to the table together.” The team then endured its first loss of the season against the University of Mary Washington on Saturday, April 21. In doubles competition, the team dropped all three matches. Stoner and Minassian were defeated 8-3 by Mary Washington seniors Ashley Barrow and Kait Brogan. Rangu and Baldi endured their first doubles loss to Mary Washington sophomore Rachel Summers and senior Caroline Mosberg, 8-3. Giacobbo and senior Danna Tsay also suffered an 8-3 loss against Mary Washington senior Brittany McBride and junior Danielle Mirabella. In singles, only Reedman and Rangu could salvage a win for the Lions. Reedman managed to win in straight sets over Mary Washington senior Hannah Jabusch while Rangu defeated Brogan in straight sets as well. The men also struggled against Stevens on April 18. The afternoon began brightly for the College as they won two of their three doubles matches. Junior Matt Puig partnered with sophomore Thomas Wright to defeat Stevens senior Danny Polk and freshman Bryan Szayna, 8-6. Juniors Tim Gavornik and Omar Bokhari then worked together to take an 8-1 doubles victory. In singles competition, the Lions struggled and lost all six matches to ultimately lose, 7-2. The team’s downturn continued against the University of Mary Washington as it lost, 6-3. Gavornik and Bokhari were the only winners at doubles, with a closely contested 8-7 matchup against Mary Washington freshman Moses Hutchison and junior Matt Miles. Going into singles competition, only Puig and Gavornik gathered victories for the Lions. Puig won a close match against Mary Washington sophomore Joseph Brown in 7-6 and 7-5 straight sets while Gavornik won in straight sets over Mary Washington sophomore Michael Fleming. Both the men’s and women’s tennis teams will seek to amend their mistakes and finish their seasons strong when they take on the State University of New York at Oneonta on Saturday, April 28 at the outdoor tennis facilities starting at 10 a.m.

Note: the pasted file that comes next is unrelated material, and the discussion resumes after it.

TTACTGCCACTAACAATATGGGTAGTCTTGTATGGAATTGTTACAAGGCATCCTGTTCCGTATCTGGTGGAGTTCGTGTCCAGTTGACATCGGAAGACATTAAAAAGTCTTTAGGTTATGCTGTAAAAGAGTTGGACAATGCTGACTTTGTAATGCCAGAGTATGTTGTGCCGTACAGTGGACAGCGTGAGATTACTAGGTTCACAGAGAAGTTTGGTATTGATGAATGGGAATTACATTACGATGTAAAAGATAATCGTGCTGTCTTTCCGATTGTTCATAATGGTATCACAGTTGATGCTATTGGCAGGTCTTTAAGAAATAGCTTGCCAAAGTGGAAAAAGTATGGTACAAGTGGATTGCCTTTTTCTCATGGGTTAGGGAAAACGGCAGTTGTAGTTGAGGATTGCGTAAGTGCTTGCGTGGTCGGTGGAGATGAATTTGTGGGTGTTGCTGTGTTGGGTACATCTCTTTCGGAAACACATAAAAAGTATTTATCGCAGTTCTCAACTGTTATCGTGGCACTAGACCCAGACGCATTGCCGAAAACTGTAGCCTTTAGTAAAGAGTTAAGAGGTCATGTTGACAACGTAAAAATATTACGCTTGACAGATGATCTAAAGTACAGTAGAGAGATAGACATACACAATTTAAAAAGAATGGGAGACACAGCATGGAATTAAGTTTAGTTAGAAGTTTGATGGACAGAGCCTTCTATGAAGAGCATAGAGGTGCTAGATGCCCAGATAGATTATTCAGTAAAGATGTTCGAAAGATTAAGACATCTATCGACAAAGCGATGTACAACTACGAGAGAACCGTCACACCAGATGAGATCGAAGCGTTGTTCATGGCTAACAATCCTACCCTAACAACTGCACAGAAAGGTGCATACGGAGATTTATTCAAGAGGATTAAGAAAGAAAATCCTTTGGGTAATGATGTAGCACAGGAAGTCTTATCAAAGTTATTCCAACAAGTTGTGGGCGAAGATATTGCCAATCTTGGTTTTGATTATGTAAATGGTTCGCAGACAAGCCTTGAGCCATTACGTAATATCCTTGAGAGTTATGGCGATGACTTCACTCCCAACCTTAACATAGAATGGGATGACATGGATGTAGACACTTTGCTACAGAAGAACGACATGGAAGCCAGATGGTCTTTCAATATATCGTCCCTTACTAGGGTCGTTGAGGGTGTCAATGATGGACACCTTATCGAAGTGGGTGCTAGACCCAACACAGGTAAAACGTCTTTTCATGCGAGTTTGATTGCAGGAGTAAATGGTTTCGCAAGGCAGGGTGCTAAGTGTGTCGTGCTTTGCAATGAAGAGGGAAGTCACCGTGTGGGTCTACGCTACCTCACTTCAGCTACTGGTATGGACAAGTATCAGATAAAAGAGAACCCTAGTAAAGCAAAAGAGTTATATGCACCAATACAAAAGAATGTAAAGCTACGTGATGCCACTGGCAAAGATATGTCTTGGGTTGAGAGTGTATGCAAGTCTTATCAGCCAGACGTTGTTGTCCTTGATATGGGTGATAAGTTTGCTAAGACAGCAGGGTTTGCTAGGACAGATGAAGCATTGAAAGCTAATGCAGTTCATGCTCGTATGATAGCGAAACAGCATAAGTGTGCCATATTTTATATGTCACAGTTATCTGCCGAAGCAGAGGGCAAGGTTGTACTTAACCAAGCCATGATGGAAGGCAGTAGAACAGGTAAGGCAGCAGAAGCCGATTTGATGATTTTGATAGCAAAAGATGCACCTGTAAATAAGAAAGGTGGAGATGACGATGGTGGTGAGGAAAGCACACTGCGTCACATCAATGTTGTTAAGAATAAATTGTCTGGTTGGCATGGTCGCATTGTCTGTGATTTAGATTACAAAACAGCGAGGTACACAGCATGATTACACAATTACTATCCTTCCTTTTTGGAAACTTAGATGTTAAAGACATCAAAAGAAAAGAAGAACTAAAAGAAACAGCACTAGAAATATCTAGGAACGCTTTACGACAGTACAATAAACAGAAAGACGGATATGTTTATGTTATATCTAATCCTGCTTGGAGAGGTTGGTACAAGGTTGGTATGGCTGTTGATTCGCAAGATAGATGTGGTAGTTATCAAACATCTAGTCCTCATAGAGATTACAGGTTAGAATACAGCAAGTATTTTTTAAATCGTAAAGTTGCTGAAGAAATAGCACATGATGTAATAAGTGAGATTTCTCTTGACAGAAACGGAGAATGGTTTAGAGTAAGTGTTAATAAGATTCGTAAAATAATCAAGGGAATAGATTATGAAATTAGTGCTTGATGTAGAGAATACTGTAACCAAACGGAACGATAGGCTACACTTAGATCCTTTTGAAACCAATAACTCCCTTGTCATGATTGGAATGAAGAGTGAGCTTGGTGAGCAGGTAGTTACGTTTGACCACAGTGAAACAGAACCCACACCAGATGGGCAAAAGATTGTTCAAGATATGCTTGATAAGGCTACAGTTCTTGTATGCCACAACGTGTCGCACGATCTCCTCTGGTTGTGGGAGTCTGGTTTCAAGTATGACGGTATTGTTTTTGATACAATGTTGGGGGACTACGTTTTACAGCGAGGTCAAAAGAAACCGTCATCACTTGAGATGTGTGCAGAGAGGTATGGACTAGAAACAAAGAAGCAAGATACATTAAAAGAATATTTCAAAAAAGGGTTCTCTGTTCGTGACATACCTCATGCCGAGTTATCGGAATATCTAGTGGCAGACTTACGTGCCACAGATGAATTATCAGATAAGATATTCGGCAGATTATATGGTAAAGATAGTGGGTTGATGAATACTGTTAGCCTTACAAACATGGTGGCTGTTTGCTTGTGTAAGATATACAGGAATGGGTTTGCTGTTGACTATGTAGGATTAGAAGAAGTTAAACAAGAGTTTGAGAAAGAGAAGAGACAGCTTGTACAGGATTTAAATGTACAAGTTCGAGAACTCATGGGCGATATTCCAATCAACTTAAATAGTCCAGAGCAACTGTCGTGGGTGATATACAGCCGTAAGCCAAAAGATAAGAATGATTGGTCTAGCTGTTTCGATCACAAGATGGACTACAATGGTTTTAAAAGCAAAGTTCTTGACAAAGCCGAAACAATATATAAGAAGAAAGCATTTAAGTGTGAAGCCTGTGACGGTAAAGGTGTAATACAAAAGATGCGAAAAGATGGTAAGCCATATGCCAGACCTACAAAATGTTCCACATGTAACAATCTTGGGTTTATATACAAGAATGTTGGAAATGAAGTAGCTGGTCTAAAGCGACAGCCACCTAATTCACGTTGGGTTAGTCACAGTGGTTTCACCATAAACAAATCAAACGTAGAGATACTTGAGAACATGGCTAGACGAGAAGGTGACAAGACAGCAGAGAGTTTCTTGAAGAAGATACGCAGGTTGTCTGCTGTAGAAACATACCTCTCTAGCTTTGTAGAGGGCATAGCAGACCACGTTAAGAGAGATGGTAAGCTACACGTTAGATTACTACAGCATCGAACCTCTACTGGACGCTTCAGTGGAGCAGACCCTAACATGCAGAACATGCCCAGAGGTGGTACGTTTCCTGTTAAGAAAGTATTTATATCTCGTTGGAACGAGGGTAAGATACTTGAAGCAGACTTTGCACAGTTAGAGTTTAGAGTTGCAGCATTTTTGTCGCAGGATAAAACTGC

Puck / Playoffs worth watching Lions smash ranked opponents By Miguel Gonzalez Sports Editor

The Penguins look to win their third straight Stanley Cup title.

continued from page 28

series that had teams come back from 3-1 deficits to win in Game Seven. The team lost the first time in 2009 to the Capitals, but they returned the favor in 2015 against Alex Ovechkin and his club. The best, however, was between Games Two and Four, when the Rangers scored two goals compared to the Penguins’ nine in 2014. As a fan, all hope seemed to be lost with the Rangers building me up to inevitable heartbreak once again. But then Game Five was played, center Derick Brassard scored two beautiful goals, goaltender Henrik Lundqvist made 31 saves and the team won, 5-1. Game Six was another win, but only by two goals when it finished, 3-1.

AP Photo

By the time the Rangers had completed the comeback with a 2-1 win in Game Seven, they have already muted center Sidney Crosby and kept him to only one goal in the series. Goaltender Marc-André Fleury allowed 14 goals in seven games and Hank looked like a Swedish god. That series comeback pushed the team deeper into the playoffs and eventually to the 2014 NHL Stanley Cup Finals. That wouldn’t have happened in Five Games. Playoff hockey is, without a doubt, the best kind of hockey despite its length. Some better teams may lose because of a Cinderella’s luck. But like the NHL says in its best commercials, that’s “Because It’s the Cup.”

The second best team in the New Jersey Athletic Conference? No sweat. The number one ranked team in the country? No competition. A team all the way from Colorado? Just another day at Lions Stadium. During the past week, the College’s lacrosse team claimed three victories. The Lions first defeated conference rival Rowan University, 16-3, at Lions Stadium on April 17. The team followed up with another home win, 10-1, against Salisbury University on Friday, April 20. On Sunday, April 22, the team hosted its last home match of the regular season and dismissed Colorado College with a 14-4 victory. At Lions Stadium, the lacrosse team was more than prepared to deal with Rowan, who was ranked 21st in the country by Intercollegiate Women’s Lacrosse Coaches Association Division III Coaches poll. Rowan posed no challenge to the Lions as the team unleashed its mighty offense. Sophomore midfielder Allie Gorman led the Lions’ offense with six goals. Despite